Students in Young Adult Literature classes at Hudson High School can see themselves in some of Patrick Jones' novels, in part because the idea for one of his six Young Adult Literature novels sprung to mind after he observed something in the school's parking lot. The resulting inspiration became one of the characters in his novel, "Stolen Car."

While some adults might find his writing takes a darker look at teenage life than many want to acknowledge, the students believe Jones has gotten it right.

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"Jones is not afraid to tackle issues that others don't want to talk about," said Kimberly Powers, Young Adult Literature and creative writing teacher at Hudson High School.

On March 22, Patrick Jones, a native of Flint, Mich., now a resident of Richfield, Minn., spoke to three sections of Kimberly Powers' Young Adult Literature Class, her Creative Writing Class and upper class STRIVE students. Jones is no stranger to Hudson High School, having visited the school each semester since 2004. As a result the students have had the extraordinary opportunity to learn about the realities of writing and the rigors of how one actually writes a novel from idea conception through rewrites to publishing.

"The kids get to see how a book evolves from the first draft to the final manuscript," said Powers. "It is one thing for me to say it but to have a working author explain it is powerful. We have an expert that is willing to come in and share with the students."

It has been a two-way street, for Jones has also held dialogue with the students, even including some of their questions about his writing at the end of his novel "Things Change."

His novel "The Tear Collector" is dedicated to two Hudson teachers, Kimberly Powers and Laura Paulisica, who were both Young Adult Literature instructors at the time.

"He observes students and finds a scenario which he can explore," said Powers.

All of his books are set in Flint, his home town.

"People either know of it from Michael Moore's movie or because it was rated as one of the worst places to live," said Jones, during a telephone interview. "The population is under 100,000 and it averages 65 homicides a year."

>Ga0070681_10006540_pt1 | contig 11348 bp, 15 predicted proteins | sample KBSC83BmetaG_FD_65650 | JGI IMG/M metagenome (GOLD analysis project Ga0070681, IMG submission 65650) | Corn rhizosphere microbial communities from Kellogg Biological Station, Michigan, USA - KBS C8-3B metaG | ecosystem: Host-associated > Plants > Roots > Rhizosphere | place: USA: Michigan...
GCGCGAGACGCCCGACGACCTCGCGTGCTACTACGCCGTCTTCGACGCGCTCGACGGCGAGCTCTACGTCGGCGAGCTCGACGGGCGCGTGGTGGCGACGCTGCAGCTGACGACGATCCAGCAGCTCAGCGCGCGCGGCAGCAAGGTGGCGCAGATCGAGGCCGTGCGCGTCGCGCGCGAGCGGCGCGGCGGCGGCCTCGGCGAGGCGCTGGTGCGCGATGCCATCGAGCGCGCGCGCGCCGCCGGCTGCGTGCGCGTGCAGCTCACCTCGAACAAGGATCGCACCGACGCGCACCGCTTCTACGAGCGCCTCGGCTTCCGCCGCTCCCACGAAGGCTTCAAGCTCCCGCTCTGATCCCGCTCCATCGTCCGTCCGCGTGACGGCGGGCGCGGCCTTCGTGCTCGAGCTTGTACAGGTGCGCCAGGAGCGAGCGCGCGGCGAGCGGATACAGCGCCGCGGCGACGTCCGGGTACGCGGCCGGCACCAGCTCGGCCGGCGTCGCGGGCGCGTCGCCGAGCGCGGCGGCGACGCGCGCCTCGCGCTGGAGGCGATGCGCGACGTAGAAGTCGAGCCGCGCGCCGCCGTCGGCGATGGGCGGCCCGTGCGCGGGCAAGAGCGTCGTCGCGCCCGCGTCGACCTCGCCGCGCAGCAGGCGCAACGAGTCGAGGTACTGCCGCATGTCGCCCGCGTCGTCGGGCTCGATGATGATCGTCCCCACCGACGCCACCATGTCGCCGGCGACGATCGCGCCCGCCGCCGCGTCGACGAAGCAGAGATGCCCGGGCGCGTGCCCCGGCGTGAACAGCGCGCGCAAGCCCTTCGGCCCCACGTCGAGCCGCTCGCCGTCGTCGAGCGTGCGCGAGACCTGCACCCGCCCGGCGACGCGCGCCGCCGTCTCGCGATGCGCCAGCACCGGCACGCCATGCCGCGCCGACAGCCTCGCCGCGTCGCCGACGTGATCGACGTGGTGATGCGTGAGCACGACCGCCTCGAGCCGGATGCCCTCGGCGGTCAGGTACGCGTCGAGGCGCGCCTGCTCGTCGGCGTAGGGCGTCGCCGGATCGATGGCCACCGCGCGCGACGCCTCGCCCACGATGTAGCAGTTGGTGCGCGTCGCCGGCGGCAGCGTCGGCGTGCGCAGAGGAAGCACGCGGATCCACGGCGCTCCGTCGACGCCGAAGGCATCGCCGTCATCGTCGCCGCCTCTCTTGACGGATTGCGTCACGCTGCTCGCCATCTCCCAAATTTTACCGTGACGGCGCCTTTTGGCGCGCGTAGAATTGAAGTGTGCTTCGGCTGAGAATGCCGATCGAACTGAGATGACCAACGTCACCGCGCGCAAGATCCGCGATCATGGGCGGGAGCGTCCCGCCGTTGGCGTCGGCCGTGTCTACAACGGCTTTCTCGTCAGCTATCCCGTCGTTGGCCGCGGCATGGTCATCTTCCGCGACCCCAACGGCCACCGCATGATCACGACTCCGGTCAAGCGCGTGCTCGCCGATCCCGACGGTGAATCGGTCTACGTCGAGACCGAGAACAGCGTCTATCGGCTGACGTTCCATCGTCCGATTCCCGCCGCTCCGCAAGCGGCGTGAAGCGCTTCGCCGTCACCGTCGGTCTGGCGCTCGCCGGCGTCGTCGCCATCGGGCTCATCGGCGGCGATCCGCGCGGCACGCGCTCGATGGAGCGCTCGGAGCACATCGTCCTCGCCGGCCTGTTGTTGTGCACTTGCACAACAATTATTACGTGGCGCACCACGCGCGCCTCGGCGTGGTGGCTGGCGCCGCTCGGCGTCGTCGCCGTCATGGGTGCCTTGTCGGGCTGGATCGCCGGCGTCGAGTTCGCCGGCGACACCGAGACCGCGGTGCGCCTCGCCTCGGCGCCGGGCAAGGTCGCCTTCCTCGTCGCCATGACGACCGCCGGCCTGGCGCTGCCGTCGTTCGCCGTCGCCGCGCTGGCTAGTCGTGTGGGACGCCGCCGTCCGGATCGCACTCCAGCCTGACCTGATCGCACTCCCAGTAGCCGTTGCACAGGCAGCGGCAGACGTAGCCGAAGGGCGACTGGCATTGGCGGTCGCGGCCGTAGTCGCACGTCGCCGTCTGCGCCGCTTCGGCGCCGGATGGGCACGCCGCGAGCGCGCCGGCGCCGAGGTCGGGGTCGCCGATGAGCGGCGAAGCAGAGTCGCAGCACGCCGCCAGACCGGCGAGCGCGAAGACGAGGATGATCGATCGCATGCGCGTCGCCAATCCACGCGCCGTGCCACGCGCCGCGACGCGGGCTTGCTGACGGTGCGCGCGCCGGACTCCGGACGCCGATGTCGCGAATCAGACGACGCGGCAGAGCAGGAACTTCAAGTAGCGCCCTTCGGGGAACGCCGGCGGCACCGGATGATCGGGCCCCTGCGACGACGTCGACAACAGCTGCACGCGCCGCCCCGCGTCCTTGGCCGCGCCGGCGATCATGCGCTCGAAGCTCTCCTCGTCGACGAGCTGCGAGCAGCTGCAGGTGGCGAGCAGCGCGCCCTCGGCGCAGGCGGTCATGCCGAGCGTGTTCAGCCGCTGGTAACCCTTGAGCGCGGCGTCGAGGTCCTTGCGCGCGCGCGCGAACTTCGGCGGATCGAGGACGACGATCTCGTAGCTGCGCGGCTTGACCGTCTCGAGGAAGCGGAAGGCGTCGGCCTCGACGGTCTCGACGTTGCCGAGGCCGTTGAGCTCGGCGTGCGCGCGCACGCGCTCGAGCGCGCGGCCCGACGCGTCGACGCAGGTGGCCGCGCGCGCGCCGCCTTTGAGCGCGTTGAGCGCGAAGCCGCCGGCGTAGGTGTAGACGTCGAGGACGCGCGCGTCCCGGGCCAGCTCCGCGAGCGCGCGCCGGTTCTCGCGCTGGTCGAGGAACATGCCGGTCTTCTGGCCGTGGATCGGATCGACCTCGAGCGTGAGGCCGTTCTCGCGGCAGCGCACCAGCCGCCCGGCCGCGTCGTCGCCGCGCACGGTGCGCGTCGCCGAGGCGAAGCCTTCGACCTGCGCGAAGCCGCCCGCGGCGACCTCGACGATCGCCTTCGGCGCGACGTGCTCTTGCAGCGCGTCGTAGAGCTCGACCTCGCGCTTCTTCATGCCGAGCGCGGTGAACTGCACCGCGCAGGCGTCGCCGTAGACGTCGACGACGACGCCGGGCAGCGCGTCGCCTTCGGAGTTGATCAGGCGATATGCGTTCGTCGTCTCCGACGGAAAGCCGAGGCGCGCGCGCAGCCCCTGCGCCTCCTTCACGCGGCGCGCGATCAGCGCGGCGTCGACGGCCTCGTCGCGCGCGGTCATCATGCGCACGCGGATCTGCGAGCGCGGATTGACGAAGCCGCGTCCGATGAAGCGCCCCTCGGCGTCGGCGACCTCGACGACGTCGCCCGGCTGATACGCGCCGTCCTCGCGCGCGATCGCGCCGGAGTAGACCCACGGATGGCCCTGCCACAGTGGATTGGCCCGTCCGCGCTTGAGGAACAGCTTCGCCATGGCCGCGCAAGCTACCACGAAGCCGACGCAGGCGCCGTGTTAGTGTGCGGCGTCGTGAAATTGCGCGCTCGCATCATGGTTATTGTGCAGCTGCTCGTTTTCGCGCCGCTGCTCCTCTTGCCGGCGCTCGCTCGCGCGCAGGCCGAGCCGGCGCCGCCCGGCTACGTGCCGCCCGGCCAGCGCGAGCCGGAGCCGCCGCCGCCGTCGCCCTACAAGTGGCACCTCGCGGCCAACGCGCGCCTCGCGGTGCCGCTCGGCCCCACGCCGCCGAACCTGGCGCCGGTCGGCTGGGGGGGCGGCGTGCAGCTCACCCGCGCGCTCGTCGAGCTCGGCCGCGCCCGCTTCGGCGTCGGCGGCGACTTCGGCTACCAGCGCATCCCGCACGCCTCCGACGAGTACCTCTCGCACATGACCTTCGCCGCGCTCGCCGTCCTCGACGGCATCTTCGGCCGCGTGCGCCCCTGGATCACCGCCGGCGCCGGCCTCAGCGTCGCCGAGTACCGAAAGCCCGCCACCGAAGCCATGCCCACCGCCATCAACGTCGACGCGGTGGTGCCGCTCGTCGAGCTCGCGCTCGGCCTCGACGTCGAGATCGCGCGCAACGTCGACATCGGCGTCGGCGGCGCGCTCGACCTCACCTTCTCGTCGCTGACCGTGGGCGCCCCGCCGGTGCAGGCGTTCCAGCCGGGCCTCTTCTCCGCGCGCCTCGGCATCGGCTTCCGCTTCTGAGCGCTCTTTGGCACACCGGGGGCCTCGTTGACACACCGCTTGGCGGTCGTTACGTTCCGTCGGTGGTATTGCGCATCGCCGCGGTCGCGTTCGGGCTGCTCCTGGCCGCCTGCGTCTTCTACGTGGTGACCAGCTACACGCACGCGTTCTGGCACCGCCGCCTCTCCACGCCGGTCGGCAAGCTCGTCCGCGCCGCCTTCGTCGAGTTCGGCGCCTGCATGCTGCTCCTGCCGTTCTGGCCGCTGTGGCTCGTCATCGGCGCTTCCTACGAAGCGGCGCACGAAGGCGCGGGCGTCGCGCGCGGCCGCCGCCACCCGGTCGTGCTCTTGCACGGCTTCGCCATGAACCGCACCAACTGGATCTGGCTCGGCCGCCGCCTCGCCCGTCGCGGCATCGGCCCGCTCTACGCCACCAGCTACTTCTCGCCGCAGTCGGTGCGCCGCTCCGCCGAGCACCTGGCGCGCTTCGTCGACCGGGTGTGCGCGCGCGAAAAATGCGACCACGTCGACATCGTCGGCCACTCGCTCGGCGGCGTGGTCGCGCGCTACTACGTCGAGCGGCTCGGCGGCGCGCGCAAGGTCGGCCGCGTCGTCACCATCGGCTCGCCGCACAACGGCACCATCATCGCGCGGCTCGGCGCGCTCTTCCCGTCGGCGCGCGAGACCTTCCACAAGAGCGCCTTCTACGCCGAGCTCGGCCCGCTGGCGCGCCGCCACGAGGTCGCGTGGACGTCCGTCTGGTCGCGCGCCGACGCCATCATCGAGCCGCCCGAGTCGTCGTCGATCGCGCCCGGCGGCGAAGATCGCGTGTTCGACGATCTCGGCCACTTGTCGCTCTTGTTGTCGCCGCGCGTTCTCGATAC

As to why Jones writes specifically for the young adult audience he cites these reasons: First because he has always worked with teenagers; and secondly, "I have a great deal of empathy for them. Being 15 and 16 years old is really hard."

Jones first met Laura Paulisica at a Young Adult Literature Book Fair.

"I was blown away by what Kim and Laura were doing at Hudson High School," said Jones. "It was amazing what they were doing. As a result I have been actively involved with the classes ever since. I brought them the manuscript of the third novel before it was published to get their comments."

The first year Jones visited, Powers had all of her students read "Things Change," his first novel. Every year since, they could read any of his six novels, as long as each student read one.

Jones is a full-time librarian for Hennepin County and part of his job is visiting correctional facilities.

"There I interact with a very different clientele but they are still teenagers," said Jones. "

The students who read his books give him real feedback via e-mail, MySpace or now Facebook.

"What keeps me writing for teens is their reactions to my books," said Jones, who cites one student who, after reading "Things Change," was able to get out of an abusive relationship.

"It is really sad that I won't be going back to Hudson High School because they are dropping the Young Adult Literature class," said Jones. "It is a shame that class is going away. I am not a teacher but I don't think reading "Hamlet" is going to save anybody's lives."

"It's been all about Kim and Laurie's passion for YAL," said Jones.

"It has been a blessing to have someone in the industry to talk with us," said Powers. "He does it for free and he enjoys working with the students. We have been really fortunate that we have had an author this close."

For more information about Patrick Jones, you may visit his website at